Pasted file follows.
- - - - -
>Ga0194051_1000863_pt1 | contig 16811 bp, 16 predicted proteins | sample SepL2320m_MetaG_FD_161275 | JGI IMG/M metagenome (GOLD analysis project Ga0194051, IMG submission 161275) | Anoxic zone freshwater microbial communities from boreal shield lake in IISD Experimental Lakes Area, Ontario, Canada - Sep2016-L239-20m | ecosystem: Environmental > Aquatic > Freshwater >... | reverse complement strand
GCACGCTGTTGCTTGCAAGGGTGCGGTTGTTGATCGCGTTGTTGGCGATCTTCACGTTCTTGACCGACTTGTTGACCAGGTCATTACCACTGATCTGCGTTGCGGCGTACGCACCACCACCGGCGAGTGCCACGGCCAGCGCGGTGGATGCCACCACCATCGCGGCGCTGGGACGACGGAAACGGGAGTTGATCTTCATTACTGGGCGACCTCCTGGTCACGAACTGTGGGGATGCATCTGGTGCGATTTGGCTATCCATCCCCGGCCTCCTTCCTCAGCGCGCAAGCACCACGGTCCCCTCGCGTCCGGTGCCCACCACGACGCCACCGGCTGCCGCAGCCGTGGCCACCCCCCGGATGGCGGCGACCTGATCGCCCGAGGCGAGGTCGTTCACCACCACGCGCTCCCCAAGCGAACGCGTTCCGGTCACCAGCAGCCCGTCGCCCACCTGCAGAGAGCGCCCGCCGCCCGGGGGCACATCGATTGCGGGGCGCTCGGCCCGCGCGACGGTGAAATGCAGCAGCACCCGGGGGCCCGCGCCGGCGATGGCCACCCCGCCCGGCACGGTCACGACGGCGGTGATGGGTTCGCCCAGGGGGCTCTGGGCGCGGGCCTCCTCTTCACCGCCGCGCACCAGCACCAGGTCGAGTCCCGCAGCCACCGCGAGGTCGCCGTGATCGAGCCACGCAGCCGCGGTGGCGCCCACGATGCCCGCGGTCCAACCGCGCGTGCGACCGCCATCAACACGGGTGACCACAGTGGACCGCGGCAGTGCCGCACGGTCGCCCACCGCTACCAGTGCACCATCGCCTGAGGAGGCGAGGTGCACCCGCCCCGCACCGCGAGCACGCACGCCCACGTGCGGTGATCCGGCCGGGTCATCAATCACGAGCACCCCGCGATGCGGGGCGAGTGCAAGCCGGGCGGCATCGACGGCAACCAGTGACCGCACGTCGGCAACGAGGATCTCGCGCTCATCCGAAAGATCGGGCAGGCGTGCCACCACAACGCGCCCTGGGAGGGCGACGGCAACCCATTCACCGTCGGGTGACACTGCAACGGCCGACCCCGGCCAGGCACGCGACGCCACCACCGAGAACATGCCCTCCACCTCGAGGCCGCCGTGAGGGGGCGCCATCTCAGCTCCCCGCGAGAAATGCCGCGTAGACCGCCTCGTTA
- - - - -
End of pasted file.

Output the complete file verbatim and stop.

>Ga0194051_1000863_pt1 | contig 16811 bp, 16 predicted proteins | sample SepL2320m_MetaG_FD_161275 | JGI IMG/M metagenome (GOLD analysis project Ga0194051, IMG submission 161275) | Anoxic zone freshwater microbial communities from boreal shield lake in IISD Experimental Lakes Area, Ontario, Canada - Sep2016-L239-20m | ecosystem: Environmental > Aquatic > Freshwater >... | reverse complement strand
GCACGCTGTTGCTTGCAAGGGTGCGGTTGTTGATCGCGTTGTTGGCGATCTTCACGTTCTTGACCGACTTGTTGACCAGGTCATTACCACTGATCTGCGTTGCGGCGTACGCACCACCACCGGCGAGTGCCACGGCCAGCGCGGTGGATGCCACCACCATCGCGGCGCTGGGACGACGGAAACGGGAGTTGATCTTCATTACTGGGCGACCTCCTGGTCACGAACTGTGGGGATGCATCTGGTGCGATTTGGCTATCCATCCCCGGCCTCCTTCCTCAGCGCGCAAGCACCACGGTCCCCTCGCGTCCGGTGCCCACCACGACGCCACCGGCTGCCGCAGCCGTGGCCACCCCCCGGATGGCGGCGACCTGATCGCCCGAGGCGAGGTCGTTCACCACCACGCGCTCCCCAAGCGAACGCGTTCCGGTCACCAGCAGCCCGTCGCCCACCTGCAGAGAGCGCCCGCCGCCCGGGGGCACATCGATTGCGGGGCGCTCGGCCCGCGCGACGGTGAAATGCAGCAGCACCCGGGGGCCCGCGCCGGCGATGGCCACCCCGCCCGGCACGGTCACGACGGCGGTGATGGGTTCGCCCAGGGGGCTCTGGGCGCGGGCCTCCTCTTCACCGCCGCGCACCAGCACCAGGTCGAGTCCCGCAGCCACCGCGAGGTCGCCGTGATCGAGCCACGCAGCCGCGGTGGCGCCCACGATGCCCGCGGTCCAACCGCGCGTGCGACCGCCATCAACACGGGTGACCACAGTGGACCGCGGCAGTGCCGCACGGTCGCCCACCGCTACCAGTGCACCATCGCCTGAGGAGGCGAGGTGCACCCGCCCCGCACCGCGAGCACGCACGCCCACGTGCGGTGATCCGGCCGGGTCATCAATCACGAGCACCCCGCGATGCGGGGCGAGTGCAAGCCGGGCGGCATCGACGGCAACCAGTGACCGCACGTCGGCAACGAGGATCTCGCGCTCATCCGAAAGATCGGGCAGGCGTGCCACCACAACGCGCCCTGGGAGGGCGACGGCAACCCATTCACCGTCGGGTGACACTGCAACGGCCGACCCCGGCCAGGCACGCGACGCCACCACCGAGAACATGCCCTCCACCTCGAGGCCGCCGTGAGGGGGCGCCATCTCAGCTCCCCGCGAGAAATGCCGCGTAGACCGCCTCGTTA